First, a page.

Cancer 2013(8)-31

 

The Effects of N-acetylcysteine on ifosfamide efficacy in a mouse xenograft model.

Anticancer Res. 2012 Sep;32(9):3791-8.

Hanly L, Figueredo R, Rieder MJ, Koropatnick J, Koren G.

Department of Physiology and Pharmacology, Schulich School of Medicine and Dentistry, University of Western Ontario, London, ON, Canada.

 

Abstract

BACKGROUND/AIM: Nephrotoxicity is observed in 30% of children treated with ifosfamide. We have shown that n-acetylcysteine (NAC) successfully mitigates nephrotoxicity of ifosfamide in cell and rodent models. However, before this treatment is evaluated clinically, it must be established that NAC does not interfere with the efficacy of ifosfamide.

MATERIALS AND METHODS: Mice implanted with Ewing’s sarcoma tumours received the following treatments: saline, ifosfamide, ifosfamide + NAC concurrently, pre-treatment with NAC + ifosfamide, or NAC alone.

RESULTS: Median volumes of EW-7 tumour xenografts in mice treated with ifosfamide (n=8), ifosfamide with concurrent NAC therapy (n=7), and NAC pre-treatment (n=6) (p<0.05) were significantly reduced compared to median tumour volumes of control mice (n=6). None of the NAC treatments affected ifosfamide-mediated reduction in tumour volumes.

CONCLUSION: NAC does not interfere with the efficacy of ifosfamide in a EW-7 xenograft model. These results support the clinical evaluation of NAC as a strategy against ifosfamide-induced nephrotoxicity in children.

PMID: 22993321

 

Supplement:

Chemotherapeutics play an important role in the treatment of cancer. While they provide major health benefits including increased survival, they are also responsible for adverse effects including long-term organ damage. Nephrotoxicity and acute kidney injury are well-studied side effects of the drug ifosfamide when used in the treatment of cancer in children.

To date, preclinical research has elucidated potential mechanisms of ifosfamide kidney toxicity, as well as identified promising preventative and treatment options, including n-acetylcysteine (NAC). NAC, which is currently used in children for acetaminophen overdose, protects against ifosfamide kidney toxicity in cell and animal models. It has also been protective as a rescue strategy in 3 children presenting with kidney dysfunction before or during ifosfamide treatment.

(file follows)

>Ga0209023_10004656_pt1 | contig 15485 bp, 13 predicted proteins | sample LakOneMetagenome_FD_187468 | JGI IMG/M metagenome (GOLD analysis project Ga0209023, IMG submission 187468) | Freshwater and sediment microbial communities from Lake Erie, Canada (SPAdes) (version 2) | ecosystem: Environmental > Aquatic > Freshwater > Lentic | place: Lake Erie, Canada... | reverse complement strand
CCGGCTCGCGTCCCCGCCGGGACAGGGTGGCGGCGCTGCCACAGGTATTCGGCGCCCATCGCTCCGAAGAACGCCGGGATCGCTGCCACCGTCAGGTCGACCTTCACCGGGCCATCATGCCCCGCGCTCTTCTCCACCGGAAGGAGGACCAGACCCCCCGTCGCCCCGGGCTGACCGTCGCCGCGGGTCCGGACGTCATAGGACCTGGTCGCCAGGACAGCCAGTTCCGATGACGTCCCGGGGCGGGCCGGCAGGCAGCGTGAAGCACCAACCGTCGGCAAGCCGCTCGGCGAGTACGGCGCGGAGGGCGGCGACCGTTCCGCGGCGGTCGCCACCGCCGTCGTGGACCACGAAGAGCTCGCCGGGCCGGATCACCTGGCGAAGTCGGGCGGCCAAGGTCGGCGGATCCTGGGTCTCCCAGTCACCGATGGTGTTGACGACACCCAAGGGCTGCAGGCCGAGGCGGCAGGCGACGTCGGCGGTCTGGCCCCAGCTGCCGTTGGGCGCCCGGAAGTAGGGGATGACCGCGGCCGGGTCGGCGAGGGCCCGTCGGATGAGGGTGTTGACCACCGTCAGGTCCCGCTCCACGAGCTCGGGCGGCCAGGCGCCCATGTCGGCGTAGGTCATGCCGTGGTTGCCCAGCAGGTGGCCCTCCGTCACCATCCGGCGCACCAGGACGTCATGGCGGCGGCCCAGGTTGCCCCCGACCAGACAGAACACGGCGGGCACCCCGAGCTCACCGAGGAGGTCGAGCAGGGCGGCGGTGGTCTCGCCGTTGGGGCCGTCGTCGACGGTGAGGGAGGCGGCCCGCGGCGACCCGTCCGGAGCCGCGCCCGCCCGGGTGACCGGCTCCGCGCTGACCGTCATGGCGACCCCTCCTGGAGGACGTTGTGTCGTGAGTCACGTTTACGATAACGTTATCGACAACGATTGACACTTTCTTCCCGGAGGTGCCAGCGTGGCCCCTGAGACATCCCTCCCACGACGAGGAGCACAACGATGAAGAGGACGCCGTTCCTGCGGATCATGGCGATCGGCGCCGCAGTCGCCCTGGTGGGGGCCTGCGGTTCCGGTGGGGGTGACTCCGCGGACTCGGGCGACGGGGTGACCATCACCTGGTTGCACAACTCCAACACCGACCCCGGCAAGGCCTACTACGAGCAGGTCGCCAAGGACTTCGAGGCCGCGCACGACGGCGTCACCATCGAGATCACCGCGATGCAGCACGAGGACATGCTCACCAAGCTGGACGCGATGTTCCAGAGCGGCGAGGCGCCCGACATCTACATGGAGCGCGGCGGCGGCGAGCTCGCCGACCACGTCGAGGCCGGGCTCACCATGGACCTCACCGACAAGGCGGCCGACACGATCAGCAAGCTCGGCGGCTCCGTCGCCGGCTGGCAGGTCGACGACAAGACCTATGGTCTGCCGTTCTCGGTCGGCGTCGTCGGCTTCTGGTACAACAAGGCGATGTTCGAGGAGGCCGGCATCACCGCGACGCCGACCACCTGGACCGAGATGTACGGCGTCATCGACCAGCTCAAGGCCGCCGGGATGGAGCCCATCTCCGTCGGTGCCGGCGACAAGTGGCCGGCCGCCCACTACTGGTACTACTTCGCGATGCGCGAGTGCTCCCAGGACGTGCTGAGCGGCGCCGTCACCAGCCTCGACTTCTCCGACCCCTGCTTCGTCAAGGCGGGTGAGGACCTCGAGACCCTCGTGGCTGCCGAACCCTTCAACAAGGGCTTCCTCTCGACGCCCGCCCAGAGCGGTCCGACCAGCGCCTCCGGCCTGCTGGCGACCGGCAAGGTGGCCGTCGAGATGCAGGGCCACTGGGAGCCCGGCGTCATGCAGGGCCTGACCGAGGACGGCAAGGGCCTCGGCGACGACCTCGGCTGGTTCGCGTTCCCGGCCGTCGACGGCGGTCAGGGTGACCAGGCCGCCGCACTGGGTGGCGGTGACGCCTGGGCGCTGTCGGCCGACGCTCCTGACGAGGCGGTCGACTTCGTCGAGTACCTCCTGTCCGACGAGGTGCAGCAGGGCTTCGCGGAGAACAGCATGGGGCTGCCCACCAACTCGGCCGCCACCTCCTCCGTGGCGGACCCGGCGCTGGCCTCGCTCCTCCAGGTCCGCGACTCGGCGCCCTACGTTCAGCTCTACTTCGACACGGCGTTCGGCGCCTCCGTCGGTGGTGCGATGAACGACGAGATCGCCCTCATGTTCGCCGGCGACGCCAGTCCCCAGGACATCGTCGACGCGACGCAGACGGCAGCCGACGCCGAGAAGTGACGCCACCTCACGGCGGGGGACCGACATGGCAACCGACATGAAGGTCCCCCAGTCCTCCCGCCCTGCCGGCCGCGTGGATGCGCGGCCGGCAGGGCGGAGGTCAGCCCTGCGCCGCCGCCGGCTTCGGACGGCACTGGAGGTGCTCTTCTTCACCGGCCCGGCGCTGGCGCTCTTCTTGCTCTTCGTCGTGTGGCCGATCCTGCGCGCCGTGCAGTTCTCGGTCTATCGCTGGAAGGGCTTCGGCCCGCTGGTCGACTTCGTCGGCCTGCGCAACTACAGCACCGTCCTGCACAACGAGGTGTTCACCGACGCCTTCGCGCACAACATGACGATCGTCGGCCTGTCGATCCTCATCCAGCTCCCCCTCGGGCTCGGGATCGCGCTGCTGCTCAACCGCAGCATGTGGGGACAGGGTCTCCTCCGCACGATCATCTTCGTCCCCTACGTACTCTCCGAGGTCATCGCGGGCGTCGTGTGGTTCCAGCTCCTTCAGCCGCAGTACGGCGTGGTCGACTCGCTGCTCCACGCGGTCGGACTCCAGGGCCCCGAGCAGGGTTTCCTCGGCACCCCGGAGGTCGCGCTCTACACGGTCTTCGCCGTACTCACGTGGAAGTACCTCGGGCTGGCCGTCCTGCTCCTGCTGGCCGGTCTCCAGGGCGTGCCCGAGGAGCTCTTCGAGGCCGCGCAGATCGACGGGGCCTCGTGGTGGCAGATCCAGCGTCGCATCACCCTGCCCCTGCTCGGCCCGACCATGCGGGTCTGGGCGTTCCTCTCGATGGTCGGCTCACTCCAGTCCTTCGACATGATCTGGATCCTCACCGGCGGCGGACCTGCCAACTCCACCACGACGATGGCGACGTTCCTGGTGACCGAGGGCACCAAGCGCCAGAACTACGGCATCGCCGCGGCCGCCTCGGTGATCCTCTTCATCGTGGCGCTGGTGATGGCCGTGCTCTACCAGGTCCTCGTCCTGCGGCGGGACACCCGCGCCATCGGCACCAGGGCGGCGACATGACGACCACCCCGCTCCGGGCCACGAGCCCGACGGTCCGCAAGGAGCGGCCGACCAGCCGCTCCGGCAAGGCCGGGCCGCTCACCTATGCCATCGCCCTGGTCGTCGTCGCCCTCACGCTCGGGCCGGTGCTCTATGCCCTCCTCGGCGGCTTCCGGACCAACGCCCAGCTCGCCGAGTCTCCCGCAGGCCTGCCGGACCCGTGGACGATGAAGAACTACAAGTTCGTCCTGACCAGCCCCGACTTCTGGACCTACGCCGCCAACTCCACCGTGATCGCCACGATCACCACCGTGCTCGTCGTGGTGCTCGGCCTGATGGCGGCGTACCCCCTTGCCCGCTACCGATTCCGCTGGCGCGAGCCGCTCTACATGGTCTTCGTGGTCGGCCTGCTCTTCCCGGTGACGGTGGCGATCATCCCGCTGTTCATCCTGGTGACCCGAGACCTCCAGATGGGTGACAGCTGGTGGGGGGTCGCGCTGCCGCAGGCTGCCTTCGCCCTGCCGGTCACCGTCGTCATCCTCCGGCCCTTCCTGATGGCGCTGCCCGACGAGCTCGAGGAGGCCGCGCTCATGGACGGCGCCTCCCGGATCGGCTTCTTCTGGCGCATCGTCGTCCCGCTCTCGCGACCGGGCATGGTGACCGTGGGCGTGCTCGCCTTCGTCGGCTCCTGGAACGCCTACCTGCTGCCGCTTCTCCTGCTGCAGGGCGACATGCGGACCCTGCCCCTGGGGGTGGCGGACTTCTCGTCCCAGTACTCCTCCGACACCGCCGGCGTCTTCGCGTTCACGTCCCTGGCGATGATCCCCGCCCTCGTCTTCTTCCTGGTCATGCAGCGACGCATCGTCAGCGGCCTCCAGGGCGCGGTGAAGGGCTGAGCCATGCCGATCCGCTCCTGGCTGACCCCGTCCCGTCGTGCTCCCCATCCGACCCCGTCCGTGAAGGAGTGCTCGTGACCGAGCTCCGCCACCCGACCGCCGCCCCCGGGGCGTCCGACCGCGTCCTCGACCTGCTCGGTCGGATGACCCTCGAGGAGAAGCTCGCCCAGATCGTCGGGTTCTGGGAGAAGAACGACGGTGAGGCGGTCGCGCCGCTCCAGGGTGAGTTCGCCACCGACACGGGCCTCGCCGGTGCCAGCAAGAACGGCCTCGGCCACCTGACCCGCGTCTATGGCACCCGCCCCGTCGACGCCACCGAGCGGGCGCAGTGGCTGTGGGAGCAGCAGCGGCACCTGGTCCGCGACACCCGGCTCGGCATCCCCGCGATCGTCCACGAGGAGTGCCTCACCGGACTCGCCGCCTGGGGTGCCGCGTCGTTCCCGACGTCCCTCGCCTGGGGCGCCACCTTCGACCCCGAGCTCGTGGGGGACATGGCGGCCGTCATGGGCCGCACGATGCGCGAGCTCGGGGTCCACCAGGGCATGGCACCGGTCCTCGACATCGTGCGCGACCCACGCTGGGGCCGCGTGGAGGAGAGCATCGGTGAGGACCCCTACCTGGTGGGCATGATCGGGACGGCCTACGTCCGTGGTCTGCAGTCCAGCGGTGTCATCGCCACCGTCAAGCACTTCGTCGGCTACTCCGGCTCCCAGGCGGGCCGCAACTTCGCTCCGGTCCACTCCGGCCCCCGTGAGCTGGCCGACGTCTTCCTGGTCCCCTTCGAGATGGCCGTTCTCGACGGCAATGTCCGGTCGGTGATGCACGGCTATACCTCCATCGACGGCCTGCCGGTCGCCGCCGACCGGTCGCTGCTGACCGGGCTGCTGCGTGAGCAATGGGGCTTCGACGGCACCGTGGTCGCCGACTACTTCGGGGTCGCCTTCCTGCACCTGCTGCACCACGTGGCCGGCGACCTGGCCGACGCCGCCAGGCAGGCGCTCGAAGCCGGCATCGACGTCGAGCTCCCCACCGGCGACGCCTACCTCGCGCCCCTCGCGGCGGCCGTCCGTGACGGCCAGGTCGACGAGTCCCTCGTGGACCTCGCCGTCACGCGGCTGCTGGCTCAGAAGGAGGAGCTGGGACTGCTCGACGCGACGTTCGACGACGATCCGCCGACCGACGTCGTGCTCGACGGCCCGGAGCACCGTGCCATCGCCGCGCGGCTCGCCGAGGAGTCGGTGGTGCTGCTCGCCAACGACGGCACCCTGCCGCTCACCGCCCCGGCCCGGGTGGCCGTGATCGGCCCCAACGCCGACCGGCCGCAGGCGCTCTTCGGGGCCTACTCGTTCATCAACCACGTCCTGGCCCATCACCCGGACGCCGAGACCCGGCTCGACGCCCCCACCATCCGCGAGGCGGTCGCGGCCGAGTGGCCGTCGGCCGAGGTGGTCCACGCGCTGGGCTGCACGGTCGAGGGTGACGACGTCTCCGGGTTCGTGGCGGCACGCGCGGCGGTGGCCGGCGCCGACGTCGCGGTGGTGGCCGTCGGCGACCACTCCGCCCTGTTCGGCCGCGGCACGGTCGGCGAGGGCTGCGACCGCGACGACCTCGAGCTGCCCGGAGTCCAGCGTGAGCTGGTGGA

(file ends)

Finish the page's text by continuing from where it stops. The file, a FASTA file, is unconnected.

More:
While there is growing interest in preventing such adverse outcomes of cancer therapy, it is imperative that any new treatments will not interfere with efficacy of the chemotherapy. That is to say that the integrity of ifosfamide treatment must be maintained if NAC can to be used clinically.

Given the importance of this information to the safe clinical use of NAC, our research investigated the potential effects of NAC on ifosfamide’s ability to treat cancer in a Ewing’s sarcoma mouse xenograft model. In this xenograft model, ifosfamide was able to reduce tumor volumes as compared to untreated control mice. Most importantly, the ability of ifosfamide to reduce tumor volumes was not impaired when mice were also treated with NAC, either concurrently or as a pretreatment, indicating NAC does not interfere with ifosfamide treatment.

These results are important as they suggest that NAC can be used safely as an adjunct to chemotherapy, in an effort to protect against the negative effects ifosfamide has on the kidney’s. This research highlights the need for clinical evaluation of NAC in children treated with ifosfamide in order to increase both their quality of care and quality of life.

 

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